Hepatitis A is an extremely contagious viral infection that mostly spreads via contaminated food, water, or intimate contact.

Though hepatitis A typically resolves on its own without any long-term damage, it may be life threatening for some individuals, including older people and those who are immunocompromised.

For that reason, it’s important to limit the virus’s spread through the vaccine and good hygiene practices. Understanding its modes of transmission and taking measures can prevent illness and save lives.

Here’s what to know.

The virus that causes hepatitis A is typically transmitted from stool (poop) to the mouth, though in rare cases, it can be transmitted through blood. Usually, it occurs via:

  • consuming food or water that’s been contaminated by the stool of a person with the virus, which can happen when:
    • a person with the virus prepared the food without washing their hands
    • the consumed produce or seafood was exposed to contaminated water (for example, eating raw fish oysters exposed to sewage water)
  • close physical contact, such as:
    • during sex (particularly involving oral-anal contact)
    • caring for a person with the infection
  • sharing injectable drugs

Hepatitis A is not an airborne virus, and therefore, you cannot get it from:

  • being coughed or sneezed on
  • exchanging hugs or handshakes
  • sitting next to someone

A baby can’t get the virus through breast milk.

Though hepatitis A cases have dropped by about 95% in the United States since the vaccine became available in the mid-1990s, there were still nearly 25,000 cases in the country in 2018.

The virus can still spread very quickly in close quarters with poor sanitization or hygiene practices, especially in areas where immunization is less common. It tends to be more common in homeless communities or places where injectable drugs are used widely.

Those who are most vulnerable to contracting the virus include:

  • international travelers
  • those who use illegal drugs
  • those who experience homelessness or rough living conditions
  • men who have sex with other men
  • those with an HIV infection
  • those living with or caring for someone with the virus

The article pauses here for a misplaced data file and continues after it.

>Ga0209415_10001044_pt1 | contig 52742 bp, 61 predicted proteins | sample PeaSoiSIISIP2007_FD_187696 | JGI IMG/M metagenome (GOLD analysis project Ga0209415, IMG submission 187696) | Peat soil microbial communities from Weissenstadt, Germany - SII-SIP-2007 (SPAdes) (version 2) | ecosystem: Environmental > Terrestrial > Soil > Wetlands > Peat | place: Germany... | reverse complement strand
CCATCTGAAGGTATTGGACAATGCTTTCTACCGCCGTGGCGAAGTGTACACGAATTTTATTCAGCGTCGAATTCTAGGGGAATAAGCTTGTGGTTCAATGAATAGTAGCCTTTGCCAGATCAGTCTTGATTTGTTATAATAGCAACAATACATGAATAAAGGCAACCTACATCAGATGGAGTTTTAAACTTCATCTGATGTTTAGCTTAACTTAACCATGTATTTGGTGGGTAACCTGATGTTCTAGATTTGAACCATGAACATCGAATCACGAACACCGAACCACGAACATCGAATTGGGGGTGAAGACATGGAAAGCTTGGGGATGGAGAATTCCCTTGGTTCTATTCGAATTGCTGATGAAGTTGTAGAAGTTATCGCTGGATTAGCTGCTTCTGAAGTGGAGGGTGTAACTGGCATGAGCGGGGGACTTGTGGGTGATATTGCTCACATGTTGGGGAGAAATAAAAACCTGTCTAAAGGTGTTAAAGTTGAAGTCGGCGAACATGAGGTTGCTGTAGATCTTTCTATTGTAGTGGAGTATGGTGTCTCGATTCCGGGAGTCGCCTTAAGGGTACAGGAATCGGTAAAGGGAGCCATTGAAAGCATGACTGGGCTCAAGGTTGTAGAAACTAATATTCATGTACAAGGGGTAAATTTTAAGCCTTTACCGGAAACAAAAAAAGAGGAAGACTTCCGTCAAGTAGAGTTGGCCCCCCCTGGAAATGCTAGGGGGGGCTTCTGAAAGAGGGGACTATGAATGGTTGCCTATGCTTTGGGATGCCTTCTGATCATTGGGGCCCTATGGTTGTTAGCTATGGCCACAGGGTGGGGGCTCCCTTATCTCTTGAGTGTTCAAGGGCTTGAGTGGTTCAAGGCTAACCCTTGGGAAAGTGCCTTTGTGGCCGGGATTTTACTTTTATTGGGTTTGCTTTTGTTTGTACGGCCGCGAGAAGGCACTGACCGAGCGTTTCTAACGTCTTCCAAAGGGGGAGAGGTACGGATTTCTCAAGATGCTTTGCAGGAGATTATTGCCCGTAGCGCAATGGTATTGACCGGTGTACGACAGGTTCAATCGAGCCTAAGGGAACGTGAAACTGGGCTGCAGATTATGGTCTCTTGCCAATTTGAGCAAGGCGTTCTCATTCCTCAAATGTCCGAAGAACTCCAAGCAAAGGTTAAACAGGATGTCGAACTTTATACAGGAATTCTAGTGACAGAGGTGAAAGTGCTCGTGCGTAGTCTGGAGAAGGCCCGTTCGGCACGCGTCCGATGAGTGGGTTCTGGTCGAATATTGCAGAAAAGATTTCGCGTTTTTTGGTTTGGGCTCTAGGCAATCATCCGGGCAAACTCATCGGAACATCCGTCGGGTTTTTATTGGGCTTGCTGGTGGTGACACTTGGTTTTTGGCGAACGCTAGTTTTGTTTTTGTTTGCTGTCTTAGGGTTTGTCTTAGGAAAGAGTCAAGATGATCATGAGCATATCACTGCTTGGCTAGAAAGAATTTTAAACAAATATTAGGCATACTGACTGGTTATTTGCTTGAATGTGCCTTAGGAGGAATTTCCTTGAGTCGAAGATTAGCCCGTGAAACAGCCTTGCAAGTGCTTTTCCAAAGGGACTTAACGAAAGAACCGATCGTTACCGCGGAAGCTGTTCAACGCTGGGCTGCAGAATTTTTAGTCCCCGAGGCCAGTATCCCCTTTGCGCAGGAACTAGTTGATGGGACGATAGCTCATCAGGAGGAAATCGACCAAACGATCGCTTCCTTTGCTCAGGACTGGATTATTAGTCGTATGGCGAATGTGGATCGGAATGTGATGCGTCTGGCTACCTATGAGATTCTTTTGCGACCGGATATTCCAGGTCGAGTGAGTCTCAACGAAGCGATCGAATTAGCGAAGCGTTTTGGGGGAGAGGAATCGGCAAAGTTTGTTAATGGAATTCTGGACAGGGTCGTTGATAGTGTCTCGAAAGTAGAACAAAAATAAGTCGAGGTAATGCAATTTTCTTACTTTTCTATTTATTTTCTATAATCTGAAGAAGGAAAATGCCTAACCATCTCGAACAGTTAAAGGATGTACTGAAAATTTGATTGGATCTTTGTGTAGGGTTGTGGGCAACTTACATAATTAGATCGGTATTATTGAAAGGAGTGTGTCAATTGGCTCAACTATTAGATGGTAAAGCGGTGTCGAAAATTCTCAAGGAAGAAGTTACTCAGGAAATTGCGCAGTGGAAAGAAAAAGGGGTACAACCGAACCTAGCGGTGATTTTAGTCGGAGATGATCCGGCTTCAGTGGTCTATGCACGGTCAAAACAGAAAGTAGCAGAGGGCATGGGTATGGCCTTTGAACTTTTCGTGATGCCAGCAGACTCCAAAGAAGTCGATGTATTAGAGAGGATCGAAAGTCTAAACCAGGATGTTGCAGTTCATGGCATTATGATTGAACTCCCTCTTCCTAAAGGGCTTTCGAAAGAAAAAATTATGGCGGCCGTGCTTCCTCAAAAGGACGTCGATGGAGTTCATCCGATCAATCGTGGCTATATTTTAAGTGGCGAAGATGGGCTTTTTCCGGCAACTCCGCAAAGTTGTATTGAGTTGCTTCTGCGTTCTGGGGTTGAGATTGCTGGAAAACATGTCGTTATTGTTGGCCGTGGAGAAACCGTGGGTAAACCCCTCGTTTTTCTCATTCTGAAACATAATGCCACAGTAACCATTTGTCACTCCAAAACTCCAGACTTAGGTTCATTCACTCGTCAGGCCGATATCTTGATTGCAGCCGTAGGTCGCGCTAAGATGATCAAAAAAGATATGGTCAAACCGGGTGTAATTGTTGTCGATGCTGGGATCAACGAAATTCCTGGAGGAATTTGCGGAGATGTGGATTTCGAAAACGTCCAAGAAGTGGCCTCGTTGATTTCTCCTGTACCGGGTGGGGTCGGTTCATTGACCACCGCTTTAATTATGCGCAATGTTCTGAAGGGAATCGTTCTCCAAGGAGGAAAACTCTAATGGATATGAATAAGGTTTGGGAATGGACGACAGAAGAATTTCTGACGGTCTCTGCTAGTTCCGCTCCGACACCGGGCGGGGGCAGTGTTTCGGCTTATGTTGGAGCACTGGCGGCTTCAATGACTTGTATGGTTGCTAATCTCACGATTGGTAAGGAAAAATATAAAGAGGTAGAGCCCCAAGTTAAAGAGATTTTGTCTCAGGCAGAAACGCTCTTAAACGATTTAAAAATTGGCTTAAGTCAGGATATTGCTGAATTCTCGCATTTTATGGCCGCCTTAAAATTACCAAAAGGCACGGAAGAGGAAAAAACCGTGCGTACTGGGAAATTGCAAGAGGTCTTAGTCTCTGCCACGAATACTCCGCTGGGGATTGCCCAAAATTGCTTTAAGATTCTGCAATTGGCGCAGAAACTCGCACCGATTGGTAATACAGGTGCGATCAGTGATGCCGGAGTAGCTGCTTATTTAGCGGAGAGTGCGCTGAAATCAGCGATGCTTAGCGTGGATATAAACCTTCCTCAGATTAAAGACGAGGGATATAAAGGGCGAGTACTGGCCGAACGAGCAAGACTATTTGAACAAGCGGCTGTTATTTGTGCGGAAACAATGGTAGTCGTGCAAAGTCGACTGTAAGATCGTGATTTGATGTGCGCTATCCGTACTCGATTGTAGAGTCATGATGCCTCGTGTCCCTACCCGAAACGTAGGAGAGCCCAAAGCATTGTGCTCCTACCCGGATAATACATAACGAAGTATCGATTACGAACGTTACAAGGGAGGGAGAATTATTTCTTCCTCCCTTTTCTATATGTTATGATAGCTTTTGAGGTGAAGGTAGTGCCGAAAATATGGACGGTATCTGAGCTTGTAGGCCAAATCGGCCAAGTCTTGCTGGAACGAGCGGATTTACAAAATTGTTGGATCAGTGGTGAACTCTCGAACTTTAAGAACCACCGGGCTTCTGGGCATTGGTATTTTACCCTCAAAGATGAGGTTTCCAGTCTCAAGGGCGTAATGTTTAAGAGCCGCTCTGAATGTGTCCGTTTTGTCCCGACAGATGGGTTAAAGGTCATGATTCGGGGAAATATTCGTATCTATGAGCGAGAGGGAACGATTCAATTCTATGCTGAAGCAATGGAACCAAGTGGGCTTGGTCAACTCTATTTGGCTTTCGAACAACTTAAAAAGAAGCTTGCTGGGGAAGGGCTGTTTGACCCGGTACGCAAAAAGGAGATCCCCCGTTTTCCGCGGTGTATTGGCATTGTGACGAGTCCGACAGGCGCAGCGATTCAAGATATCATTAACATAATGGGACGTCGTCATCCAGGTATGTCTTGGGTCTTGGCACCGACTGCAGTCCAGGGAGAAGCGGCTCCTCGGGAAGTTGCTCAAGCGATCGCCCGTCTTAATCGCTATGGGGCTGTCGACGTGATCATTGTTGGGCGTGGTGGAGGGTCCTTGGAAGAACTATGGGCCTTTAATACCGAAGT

• those caring for someone from a country where hepatitis A is common

Its spread can be limited by:

  • practicing good hygiene, including washing your hands after:
    • using the bathroom or changing diapers
    • before and after preparing food
  • taking extra precautions when traveling to countries where hep A is common, including:
    • drinking bottled or purified water
    • avoiding raw or unpeeled produce

If you test positive for hepatitis A, your doctor may recommend:

  • getting the hep A vaccine (which is recommended for those ages 1–40)
  • receiving the hep A virus-specific immunoglobin (which is recommended for infants under 12 months, those over 40, and immunocompromised people)

Though the virus often resolves on its own, these steps can minimize symptoms and help the virus from spreading to others.

Since you may remain contagious for up to 3 weeks after you initially develop symptoms, taking care to avoid passing the virus to others during this time is key.

Though hepatitis A doesn’t always manifest with symptoms and doesn’t always require treatment, your doctor may also recommend basic healthy habits to aid In recovery, including:

  • getting enough sleep
  • drinking plenty of water
  • eating a well-rounded diet
  • avoiding alcohol (due to an increased risk of liver complications)

Hepatitis A is primarily spread from stool to mouth, though it may very rarely be bloodborne. It’s typically spread through consuming contaminated food or water or via sexual contact with someone who has the infection.

Though hepatitis A is highly contagious, it typically goes away on its own without any long-term damage. It’s also highly preventable via the vaccine and good hygiene practices.

If you think you may have been exposed to hepatitis A, visit a doctor as soon as possible.